Military History |
World War II
Armoured Infantry Tactics of WW2
Posted 4 Sep 2005
Armoured Infantry became a feature of warfare during WW2 so I thought I'd write up some notes about they fought.
The British motto was "If in doubt, dismount" (Bull, 2005, p. 54).
For most of the war the British had only the Universal and Bren carriers as armoured personnel carriers (Bull, 2005). The 13 carriers of a Carrier Platoon were used to protect flanks, reconnaissance, intercommunication, raids, and just as transport for personnel, stories or weapons. They weren't used as infantry fighting vehicles. The carriers had little trench crossing ability, were stopped by any tank obstacle, and many other obstacles besides. Nor did they offer much protection to fire. That meant when the carriers got near the enemy, the Bren teams got out.
In 1944 the British began to convert tanks and self-propelled guns into "Kangaroos", i.e. turretless fully tracked vehicles used as armoured personnel carriers (Bull, 2005; White, 2002). Their attack capability comprised a machinegun and the option to attack the enemy trenches with their tracks - which in White's opinion made them "fairly helpless" (p. 61). The idea was for the Kangaroos to drive into the enemy positions, halt, using the machine gun to provide covering fire as the infantry to dismount, the wait for the infantry to get clear (so the vehicle didn't detonate mines and endanger their colleagues). Given their vulnerability the Kangaroos were then expected to clear out as fast as possible. During Operation Blackcock 155 Brigade including the 4th Battalion of the King's Own Scottish Borderers were transported in Canadian Kangaroos converted from Shermans and Grants. As it happened White and his platoon were dismounted as soon as there was a chance they would face German anti-tank guns, and so walked the last several kilometres. Other units of the battalion, however, continued in their vehicles and as a result lost several tanks and kangaroos to enemy tank fire.
In 1944 American made M3/5 Half Tracks were issued to some units (Bull, 2005). Each rifle platoon was allocated four half-tracks.
American Armoured infantry had the M3/5 Half Track (Bull, 2005). They were intended to advanced mounted as far as possible until either enemy fire or difficult terrain forced them to debus.
In 1944 some American infantry supporting tanks were carried on the tanks themselves (Bull, 2005). Six men could ride on a medium tank (such as a Sherman) and four on a light tank. The infantry got off before combat started.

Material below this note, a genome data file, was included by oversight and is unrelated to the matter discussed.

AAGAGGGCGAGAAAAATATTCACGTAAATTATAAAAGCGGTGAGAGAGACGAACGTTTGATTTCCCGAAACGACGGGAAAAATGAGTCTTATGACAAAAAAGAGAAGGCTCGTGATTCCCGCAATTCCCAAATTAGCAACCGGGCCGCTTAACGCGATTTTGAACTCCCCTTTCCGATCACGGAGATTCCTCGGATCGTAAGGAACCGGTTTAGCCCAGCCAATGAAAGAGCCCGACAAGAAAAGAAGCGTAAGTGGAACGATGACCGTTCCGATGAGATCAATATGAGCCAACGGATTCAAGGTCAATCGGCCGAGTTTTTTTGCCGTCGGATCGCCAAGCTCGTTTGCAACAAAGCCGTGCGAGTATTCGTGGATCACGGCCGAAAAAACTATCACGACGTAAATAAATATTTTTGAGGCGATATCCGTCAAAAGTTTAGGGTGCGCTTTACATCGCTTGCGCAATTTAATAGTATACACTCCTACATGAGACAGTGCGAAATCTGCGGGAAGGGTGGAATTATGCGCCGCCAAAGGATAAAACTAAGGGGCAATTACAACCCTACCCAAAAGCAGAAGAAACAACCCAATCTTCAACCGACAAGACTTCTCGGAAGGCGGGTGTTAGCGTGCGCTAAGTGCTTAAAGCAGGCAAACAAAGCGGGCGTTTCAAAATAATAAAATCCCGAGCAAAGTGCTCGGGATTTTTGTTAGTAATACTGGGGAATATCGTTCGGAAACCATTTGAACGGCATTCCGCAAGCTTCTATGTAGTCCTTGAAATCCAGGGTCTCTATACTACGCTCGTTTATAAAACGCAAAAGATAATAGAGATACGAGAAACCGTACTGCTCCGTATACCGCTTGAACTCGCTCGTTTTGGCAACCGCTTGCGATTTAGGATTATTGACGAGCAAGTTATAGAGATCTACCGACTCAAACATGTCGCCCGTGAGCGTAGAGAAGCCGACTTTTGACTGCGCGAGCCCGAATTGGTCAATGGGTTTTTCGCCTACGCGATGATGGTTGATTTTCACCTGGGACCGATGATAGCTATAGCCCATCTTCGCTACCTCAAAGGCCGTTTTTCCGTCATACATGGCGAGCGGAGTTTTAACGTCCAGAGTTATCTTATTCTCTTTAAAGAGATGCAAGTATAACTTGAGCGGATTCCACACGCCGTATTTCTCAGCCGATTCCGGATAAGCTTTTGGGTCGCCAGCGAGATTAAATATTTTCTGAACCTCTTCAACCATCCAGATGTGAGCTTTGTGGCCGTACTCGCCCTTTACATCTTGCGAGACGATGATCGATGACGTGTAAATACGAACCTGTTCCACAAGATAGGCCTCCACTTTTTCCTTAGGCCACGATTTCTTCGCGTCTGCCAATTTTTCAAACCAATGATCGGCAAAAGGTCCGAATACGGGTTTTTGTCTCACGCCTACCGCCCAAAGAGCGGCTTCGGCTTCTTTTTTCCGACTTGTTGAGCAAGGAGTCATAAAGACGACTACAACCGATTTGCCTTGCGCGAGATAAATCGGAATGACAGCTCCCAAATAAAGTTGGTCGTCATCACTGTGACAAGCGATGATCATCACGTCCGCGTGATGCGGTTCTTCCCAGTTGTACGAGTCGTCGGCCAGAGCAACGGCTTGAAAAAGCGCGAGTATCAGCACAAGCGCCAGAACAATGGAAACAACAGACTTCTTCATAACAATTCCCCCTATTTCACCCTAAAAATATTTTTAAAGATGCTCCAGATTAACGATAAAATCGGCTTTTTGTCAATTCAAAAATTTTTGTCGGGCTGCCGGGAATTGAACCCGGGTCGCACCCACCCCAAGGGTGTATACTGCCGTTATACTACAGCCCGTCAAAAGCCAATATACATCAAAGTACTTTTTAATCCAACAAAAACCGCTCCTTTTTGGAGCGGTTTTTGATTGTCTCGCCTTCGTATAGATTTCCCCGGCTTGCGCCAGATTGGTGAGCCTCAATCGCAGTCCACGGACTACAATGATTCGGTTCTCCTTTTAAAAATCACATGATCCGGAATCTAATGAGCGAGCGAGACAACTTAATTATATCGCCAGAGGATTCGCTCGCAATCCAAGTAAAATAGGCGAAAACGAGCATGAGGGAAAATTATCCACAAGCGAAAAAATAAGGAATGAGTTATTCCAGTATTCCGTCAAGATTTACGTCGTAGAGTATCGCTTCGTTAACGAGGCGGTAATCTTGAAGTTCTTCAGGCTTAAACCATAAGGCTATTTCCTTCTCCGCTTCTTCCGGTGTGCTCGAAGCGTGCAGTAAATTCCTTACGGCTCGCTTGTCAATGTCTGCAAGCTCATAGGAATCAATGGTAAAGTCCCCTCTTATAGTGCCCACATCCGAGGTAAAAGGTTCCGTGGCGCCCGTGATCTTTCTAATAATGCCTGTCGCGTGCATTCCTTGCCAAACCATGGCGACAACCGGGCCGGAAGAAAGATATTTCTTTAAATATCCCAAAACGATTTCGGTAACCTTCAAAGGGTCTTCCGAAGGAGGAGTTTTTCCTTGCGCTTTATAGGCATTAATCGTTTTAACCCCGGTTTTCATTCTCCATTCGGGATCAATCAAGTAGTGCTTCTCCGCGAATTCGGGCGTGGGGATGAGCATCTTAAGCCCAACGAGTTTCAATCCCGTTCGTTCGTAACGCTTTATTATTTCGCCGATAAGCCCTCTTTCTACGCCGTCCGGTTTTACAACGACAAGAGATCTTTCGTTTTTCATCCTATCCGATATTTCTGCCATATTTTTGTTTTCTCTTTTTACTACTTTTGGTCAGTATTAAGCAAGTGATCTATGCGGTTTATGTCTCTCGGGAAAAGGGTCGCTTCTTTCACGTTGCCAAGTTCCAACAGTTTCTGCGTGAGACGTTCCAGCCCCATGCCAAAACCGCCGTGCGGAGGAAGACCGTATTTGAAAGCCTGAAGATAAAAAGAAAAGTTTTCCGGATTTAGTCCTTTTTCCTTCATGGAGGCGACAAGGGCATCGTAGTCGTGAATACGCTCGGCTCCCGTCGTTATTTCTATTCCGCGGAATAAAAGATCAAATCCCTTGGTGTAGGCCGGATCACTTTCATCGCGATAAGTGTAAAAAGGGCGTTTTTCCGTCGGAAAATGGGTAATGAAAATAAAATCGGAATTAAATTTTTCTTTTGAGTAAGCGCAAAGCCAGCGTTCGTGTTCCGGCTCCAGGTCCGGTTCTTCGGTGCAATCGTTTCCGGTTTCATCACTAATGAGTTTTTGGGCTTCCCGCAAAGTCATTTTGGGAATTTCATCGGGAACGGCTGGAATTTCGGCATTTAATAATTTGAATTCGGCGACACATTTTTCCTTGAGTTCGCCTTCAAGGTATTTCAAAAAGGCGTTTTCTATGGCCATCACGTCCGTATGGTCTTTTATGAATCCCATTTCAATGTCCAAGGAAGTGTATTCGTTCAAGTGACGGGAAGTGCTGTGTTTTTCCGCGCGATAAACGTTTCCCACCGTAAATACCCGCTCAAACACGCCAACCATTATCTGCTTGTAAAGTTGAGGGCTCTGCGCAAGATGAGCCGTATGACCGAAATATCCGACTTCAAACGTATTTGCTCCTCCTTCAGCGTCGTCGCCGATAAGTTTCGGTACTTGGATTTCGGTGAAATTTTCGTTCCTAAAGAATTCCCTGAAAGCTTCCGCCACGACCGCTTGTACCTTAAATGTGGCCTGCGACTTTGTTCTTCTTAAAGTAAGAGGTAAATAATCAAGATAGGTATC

Although some half tracks and bren/universal carriers were supplied to the Russians via the Lend Lease programme, the majority of Russian armoured infantry were tank riders.
The number of tank riders assigned to vehicles and to units as a whole seemed to vary a lot. At one point Loza's (1996) tank brigade shared only a company and a half of tank riders.
From both Loza (1996) and Bessonov (2003) it seems the tank riders almost always got off to fight.
Tank riders also got off if they were likely to have to fight. For example, Loza (1996) describes a tank getting bogged down in mud. The tank riders dismounted and took up a defensive position to cover the tank crews as they tried to extricate the bogged vehicle with the help of a second tank. In the same incident, under pressure from immensely superior numbers some of the tank riders from the bogged vehicle actually climbed inside the tanks before they were buttoned up.
On occasion tank riders did remain mounted during combat. Loza (1996) describes a surprise night time attack on a dug in German outpost (two squads plus machine guns). The seven Russian Shermans charged through, crushing the enemy trenches, but without firing. In contrast, the sub-machine gunners, still clinging to their tanks, blaze away at the defenders. Once, however, this force was in position to attack the main German positions the tank riders dismounted and accompanied the vehicles on foot.
Bessonov, E. (2003). Tank Rider: Into the Reich with the Red Army. London: Greenhill.
Bull, S. (2005). World War II Infantry Tactics: Company and Battalion [Elite 122]. Osprey.
Loza, D. (1996). Commanding the Red Army's Sherman Tanks: The World War II memoirs of Hero of the Soviet Union Dmitriy Loza. University of Nebraska Press.
White, P. (2002). With the Jocks: A soldier's struggle for Europe 1944-45. Sutton.